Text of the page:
In the recent midterm elections, to no one’s surprise, the Democratic Party won control of the House of Representatives. Perhaps slightly more surprising, Republicans expanded their majority in the Senate. As this is being written, there are still a couple of undecided House races, but in most places, the ink is dry and the business of governing can commence. The exception is in my state, Mississippi.
Mississippi voters had two senatorial seats to fill. Incumbent Republican Roger Wicker easily won reelection over his Democrat challenger, David Baria, for one seat. The race for the other seat has been a bit more complicated.
Long-serving Sen. Thad Cochran was unable to finish out his term, due to age and health concerns. Earlier this year, Mississippi Gov. Phil Bryant appointed Cindy Hyde-Smith to Cochran’s seat and scheduled the recent election that just took place. Hyde-Smith had served in the Mississippi state Senate as a Democrat, but she eventually switched parties. She was elected Mississippi Agriculture Commissioner in 2011 as a Republican, becoming the first woman elected to that office.
Four candidates were on the midterm ballot to fill the senatorial seat to which Hyde-Smith had been appointed. She sought (and is still seeking) reelection as a Republican. Both she and the leading Democrat candidate, Mike Espy, received about 41 percent of the vote. A second, more conservative Republican candidate received about 16 percent, and a second Democrat candidate received about 1 percent. Since no one received more than 50 percent of the vote, the law required a runoff election.
In reliably red Mississippi, Hyde-Smith seemed to be a shoo-in. The votes she lost to the other Republican candidate seemed highly unlikely to migrate to Espy, the former U.S. secretary of agriculture under President Bill Clinton who left office under suspicion of impropriety (he was indicted, tried, and acquitted, but others to whom he was close were held responsible). The only big concern for Hyde-Smith seemed to be whether her voters would be too complacent and stay home. If that happened, Espy had a shot.
Then came the gaffe. Hyde-Smith was seen in a video praising a supporter by telling him that if he invited her “to a public hanging, I’d be on the front row.”
Did I mention that her runoff opponent, Espy, is African-American? If elected, he would be the state’s first black senator since Reconstruction. National groups and super PACs have come to Mississippi to help him, and two prominent Democrats who are likely to run for president, Sen. Kamala Harris of California and Sen. Cory Booker of New Jersey, have also volunteered to help. Most of Espy’s supporters are using Hyde-Smith’s statement to suggest that she harbors racist views.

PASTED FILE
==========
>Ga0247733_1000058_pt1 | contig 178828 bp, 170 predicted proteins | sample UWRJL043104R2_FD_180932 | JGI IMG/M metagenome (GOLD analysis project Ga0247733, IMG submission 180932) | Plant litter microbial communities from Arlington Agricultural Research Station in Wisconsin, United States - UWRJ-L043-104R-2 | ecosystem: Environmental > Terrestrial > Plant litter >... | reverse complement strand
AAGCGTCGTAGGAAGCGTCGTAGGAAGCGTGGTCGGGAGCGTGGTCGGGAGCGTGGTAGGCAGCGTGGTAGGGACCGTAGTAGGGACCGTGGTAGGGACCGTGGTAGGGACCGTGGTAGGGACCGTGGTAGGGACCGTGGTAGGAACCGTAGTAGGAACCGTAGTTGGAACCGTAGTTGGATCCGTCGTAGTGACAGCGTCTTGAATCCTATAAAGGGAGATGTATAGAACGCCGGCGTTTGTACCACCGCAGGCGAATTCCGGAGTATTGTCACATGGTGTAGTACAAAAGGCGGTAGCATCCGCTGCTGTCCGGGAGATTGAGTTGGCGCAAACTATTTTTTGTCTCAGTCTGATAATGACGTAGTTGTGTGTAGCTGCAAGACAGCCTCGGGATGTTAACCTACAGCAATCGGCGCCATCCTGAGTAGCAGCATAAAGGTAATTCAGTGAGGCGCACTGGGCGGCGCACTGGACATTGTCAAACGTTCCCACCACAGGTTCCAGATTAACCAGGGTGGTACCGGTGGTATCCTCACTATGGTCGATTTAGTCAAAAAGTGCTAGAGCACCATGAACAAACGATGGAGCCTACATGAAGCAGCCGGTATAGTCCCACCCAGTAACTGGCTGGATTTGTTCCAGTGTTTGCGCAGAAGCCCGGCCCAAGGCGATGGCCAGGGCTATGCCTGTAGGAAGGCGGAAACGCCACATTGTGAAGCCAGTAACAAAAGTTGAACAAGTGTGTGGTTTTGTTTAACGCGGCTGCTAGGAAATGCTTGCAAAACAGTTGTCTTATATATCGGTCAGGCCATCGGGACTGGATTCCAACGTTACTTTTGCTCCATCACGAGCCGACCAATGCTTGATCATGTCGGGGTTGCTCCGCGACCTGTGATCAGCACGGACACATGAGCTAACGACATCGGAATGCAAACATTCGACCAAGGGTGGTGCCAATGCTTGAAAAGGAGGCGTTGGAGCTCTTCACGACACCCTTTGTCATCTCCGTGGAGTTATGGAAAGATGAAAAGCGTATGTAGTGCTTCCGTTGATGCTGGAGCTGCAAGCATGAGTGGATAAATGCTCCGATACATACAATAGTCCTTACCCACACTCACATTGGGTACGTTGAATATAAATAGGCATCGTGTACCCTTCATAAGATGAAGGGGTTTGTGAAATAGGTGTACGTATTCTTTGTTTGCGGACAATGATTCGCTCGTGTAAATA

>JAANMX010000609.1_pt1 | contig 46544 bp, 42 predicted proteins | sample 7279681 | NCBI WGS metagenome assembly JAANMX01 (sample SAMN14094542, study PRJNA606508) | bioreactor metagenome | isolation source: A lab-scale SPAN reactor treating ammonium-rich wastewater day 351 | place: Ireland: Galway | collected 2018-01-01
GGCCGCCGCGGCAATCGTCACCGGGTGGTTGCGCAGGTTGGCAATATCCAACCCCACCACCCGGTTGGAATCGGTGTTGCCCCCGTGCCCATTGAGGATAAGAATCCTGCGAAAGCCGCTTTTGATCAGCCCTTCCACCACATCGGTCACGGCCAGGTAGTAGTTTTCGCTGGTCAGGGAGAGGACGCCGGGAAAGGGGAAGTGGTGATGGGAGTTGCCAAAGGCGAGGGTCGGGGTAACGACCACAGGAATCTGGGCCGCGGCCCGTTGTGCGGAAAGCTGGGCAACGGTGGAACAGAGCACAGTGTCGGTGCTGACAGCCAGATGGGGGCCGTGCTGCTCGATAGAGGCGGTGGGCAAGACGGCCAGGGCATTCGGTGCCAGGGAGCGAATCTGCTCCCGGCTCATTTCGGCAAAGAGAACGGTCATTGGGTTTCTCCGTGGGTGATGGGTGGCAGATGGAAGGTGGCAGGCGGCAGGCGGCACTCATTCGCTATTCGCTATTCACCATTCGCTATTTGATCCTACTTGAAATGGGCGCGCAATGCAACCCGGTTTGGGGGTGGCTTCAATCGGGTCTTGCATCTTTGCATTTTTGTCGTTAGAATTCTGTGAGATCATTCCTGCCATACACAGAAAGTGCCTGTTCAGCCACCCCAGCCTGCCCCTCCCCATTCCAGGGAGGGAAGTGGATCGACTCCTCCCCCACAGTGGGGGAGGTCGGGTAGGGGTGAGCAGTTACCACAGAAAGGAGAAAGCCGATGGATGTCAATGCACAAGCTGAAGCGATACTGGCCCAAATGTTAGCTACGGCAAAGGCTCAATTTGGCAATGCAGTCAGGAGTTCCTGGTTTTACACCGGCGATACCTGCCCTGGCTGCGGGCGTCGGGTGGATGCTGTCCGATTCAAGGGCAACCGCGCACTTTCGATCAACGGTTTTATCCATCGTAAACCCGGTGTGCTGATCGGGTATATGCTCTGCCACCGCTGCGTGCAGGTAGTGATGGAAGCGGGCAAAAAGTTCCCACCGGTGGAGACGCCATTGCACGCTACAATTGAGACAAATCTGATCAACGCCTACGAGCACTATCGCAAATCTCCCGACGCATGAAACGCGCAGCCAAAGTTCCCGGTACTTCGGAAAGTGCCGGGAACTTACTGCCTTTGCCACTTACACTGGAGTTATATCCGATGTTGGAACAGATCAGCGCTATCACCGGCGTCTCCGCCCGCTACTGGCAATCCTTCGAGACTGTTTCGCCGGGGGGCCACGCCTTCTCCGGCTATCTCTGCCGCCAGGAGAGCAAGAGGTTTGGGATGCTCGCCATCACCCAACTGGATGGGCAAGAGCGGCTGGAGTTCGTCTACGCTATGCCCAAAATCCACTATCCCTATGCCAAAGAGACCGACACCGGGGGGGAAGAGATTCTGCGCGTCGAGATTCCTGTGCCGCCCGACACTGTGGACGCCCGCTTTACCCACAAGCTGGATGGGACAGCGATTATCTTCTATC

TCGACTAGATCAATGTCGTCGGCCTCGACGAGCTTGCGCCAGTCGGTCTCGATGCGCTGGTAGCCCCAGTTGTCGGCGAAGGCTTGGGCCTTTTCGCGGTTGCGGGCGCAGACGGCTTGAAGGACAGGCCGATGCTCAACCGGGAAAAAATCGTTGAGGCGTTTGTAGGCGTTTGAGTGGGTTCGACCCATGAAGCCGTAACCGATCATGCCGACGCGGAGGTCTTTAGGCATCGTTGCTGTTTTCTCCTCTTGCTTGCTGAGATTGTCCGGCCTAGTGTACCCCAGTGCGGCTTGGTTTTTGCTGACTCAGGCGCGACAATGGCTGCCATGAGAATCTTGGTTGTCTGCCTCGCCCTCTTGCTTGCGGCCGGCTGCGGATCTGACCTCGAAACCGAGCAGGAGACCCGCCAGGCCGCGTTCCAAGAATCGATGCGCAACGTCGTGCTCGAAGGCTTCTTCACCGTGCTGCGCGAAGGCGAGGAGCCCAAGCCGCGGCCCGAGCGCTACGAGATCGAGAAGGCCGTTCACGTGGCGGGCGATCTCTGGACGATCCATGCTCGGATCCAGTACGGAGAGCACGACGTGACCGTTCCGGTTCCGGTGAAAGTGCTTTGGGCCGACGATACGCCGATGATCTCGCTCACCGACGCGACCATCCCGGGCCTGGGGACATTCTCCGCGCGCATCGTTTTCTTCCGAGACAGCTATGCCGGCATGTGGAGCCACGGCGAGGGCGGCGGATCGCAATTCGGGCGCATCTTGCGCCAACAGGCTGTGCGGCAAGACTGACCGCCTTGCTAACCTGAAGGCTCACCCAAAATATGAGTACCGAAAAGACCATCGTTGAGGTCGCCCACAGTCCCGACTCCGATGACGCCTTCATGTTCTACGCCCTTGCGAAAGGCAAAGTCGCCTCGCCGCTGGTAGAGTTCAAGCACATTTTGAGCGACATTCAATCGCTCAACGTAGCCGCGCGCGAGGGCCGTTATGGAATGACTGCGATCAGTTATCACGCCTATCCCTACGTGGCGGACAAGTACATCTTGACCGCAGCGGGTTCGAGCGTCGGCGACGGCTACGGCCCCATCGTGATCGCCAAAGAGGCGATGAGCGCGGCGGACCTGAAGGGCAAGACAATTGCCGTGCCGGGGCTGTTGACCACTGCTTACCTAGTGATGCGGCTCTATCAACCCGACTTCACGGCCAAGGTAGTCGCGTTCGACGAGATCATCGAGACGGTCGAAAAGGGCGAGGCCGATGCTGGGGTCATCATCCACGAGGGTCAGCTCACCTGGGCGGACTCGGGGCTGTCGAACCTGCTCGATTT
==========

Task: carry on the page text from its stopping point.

The statement that gave Democrats this opening is worth considering carefully. On the surface, a white candidate put forth the idea of being happy to attend a lynching while she was engaged in a political campaign against a black opponent. According to the NAACP (National Association for the Advancement of Colored People), about 73 percent of the victims of lynchings were black, so that raises the specter of racism. Hyde-Smith’s statement, however, deserves deeper thinking than that.
As an initial matter, lynchings tended to be very different from public hangings. They were most common in the South more than 50 years ago, between the 1880s and the 1960s. A prototypical example was the threat posed by the mob in “To Kill a Mockingbird” (which stood down in the face of Atticus Finch, with help from Scout). Lynchings were extra-legal events, not scheduled, not always done in public, and certainly not the kind of thing that someone would invite another to attend.
Public hangings were different. They were conducted in various ways at different points in U.S. history, but they often were big community events. They followed a public trial. People got dressed up and took their family for a picnic spectacle. Condemned prisoners often made statements, sometimes encouraging young people not to follow in their footsteps. Someone might indeed invite another to attend such an event.
Of course, not everyone found public hangings to be enjoyable. Many people avoided them. Death-penalty opponents often favored their “public” nature precisely because they thought that when people saw executions, it would be so unpleasant that it would cause them to oppose capital punishment. My take on Hyde-Smith’s comment is that she wasn’t in any way expressing a desire to attend a public hanging.
The press took Hyde-Smith to task for “joking” about the death penalty, but it never struck me as a joke. Rather, it sounded like an old country saying that, as Hyde-Smith explained, was intended as an “exaggerated expression of regard.” It was like someone saying, “I’d rather not go to this unpleasant event, but I will be happy to go if you invite me, because I like you that much.” I think that’s the way she intended it. At the very least, it is a reasonable way to interpret the words that she actually said.
Charges of racism are very serious, and they are thrown around far too easily. In this case, the strongest legitimate argument against Hyde-Smith is that she may have been tone-deaf. Regardless of whether my fellow Mississippians elect Hyde-Smith or Espy in the runoff, I hope that they do it for policy and practical reasons, and not because of manufactured indignation over an offhand comment that political operatives have tried to present as overt racism.
Ronald J. Rychlak is the Jamie L. Whitten chair in law and government at the University of Mississippi. He is the author of several books, including “Hitler, the War, and the Pope,” “Disinformation” (co-authored with Ion Mihai Pacepa), and “The Persecution and Genocide of Christians in the Middle East” (co-edited with Jane Adolphe).
Views expressed in this article are the opinions of the author and do not necessarily reflect the views of The Epoch Times.